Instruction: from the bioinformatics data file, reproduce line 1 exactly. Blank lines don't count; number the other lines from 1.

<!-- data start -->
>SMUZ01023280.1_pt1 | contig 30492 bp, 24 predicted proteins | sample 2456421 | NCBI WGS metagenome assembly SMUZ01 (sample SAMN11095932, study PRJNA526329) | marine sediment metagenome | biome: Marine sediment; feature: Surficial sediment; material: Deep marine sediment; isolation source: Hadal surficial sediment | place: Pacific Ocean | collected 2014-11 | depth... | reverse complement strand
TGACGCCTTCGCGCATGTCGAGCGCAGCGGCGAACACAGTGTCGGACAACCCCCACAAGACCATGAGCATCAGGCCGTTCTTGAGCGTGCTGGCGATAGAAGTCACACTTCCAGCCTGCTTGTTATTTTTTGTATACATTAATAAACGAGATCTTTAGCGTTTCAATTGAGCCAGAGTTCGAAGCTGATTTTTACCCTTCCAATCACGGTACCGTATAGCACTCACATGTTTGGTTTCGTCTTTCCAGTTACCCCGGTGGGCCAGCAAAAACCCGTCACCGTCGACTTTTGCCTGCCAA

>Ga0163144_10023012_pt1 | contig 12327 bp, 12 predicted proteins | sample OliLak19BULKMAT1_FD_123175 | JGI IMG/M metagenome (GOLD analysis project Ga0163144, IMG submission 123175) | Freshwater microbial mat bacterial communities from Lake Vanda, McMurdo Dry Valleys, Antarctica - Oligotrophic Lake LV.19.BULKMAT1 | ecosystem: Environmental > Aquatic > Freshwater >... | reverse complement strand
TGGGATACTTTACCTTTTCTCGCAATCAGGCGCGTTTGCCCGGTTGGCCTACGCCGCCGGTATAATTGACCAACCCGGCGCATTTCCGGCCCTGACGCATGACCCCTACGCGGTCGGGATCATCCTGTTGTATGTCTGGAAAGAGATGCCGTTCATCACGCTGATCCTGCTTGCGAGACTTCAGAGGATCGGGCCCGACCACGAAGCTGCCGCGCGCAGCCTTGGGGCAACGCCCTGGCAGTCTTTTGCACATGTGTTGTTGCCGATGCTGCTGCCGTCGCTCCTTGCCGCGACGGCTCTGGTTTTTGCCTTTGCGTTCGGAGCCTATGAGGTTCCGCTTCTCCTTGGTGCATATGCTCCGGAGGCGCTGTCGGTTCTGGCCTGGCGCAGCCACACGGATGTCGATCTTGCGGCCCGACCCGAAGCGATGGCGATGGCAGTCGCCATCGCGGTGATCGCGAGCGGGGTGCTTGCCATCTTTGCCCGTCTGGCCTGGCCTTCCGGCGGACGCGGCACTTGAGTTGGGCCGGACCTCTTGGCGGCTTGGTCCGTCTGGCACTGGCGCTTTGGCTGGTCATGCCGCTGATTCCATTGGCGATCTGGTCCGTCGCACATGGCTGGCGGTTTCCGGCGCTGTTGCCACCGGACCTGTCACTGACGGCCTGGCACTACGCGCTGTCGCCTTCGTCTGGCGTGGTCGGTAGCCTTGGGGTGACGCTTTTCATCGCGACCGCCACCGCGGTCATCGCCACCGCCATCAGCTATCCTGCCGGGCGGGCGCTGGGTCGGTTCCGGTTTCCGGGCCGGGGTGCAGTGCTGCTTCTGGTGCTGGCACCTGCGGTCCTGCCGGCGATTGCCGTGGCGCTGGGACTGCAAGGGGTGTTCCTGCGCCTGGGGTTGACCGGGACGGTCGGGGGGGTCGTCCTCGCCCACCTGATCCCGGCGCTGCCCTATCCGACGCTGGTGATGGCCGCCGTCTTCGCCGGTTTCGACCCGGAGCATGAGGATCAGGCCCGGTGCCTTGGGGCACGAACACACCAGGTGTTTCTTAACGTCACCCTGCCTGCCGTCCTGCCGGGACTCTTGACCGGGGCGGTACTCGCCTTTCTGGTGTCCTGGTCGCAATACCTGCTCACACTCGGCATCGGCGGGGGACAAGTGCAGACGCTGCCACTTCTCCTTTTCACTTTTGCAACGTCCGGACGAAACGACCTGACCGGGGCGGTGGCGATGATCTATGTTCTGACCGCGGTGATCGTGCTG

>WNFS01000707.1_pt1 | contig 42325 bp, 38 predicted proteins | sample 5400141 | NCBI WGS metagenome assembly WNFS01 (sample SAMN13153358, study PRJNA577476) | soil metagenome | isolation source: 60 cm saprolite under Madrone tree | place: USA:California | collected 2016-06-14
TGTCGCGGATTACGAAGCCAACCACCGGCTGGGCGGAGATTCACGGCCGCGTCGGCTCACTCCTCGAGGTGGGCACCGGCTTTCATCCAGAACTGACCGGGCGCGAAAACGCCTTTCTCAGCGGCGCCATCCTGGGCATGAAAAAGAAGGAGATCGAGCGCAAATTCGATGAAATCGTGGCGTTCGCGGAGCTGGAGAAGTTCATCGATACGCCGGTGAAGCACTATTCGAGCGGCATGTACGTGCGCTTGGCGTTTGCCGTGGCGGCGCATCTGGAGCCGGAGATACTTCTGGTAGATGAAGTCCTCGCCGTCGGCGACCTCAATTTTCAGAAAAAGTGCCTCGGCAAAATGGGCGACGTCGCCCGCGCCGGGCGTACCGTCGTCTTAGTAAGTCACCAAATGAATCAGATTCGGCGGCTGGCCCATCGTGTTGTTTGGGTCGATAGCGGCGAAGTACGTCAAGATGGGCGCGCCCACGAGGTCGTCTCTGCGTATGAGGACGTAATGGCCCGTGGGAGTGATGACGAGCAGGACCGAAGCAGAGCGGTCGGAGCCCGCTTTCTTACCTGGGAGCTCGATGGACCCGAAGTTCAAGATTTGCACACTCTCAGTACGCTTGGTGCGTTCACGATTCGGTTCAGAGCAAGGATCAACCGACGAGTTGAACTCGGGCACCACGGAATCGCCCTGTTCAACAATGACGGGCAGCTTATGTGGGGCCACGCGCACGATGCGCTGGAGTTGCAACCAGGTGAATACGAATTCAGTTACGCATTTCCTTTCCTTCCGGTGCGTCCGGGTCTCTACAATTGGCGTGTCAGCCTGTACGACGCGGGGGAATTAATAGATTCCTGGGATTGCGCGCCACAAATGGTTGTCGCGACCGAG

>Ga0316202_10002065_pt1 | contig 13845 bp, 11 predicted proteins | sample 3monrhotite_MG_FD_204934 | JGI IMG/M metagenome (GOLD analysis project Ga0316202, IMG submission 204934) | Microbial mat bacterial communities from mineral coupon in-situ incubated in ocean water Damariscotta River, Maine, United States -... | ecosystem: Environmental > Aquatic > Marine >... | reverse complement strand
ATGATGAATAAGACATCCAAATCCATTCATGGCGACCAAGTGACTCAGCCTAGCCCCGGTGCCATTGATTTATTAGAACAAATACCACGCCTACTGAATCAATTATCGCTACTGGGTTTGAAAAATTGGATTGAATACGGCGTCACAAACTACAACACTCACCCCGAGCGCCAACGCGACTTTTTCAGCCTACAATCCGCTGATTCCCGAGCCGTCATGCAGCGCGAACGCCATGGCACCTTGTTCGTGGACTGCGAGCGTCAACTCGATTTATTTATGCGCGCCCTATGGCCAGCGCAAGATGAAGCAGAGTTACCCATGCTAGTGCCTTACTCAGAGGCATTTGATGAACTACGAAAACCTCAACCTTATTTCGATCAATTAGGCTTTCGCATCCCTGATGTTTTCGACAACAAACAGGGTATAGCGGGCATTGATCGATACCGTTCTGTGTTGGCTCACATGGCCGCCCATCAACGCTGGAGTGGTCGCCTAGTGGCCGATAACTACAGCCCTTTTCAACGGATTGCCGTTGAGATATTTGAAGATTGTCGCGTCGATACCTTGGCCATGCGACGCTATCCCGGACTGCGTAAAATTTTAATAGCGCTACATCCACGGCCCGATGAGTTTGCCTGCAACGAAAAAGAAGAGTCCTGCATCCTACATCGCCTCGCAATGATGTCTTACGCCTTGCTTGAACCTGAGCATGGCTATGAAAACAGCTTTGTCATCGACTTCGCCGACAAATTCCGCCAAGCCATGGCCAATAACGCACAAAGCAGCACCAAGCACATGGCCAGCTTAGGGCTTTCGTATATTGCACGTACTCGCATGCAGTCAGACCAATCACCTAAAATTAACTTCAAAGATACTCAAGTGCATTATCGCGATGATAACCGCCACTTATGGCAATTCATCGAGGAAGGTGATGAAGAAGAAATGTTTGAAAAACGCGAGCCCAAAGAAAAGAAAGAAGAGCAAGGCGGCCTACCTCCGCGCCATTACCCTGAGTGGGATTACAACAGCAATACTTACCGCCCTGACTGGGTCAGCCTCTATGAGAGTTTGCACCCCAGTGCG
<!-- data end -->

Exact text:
>SMUZ01023280.1_pt1 | contig 30492 bp, 24 predicted proteins | sample 2456421 | NCBI WGS metagenome assembly SMUZ01 (sample SAMN11095932, study PRJNA526329) | marine sediment metagenome | biome: Marine sediment; feature: Surficial sediment; material: Deep marine sediment; isolation source: Hadal surficial sediment | place: Pacific Ocean | collected 2014-11 | depth... | reverse complement strand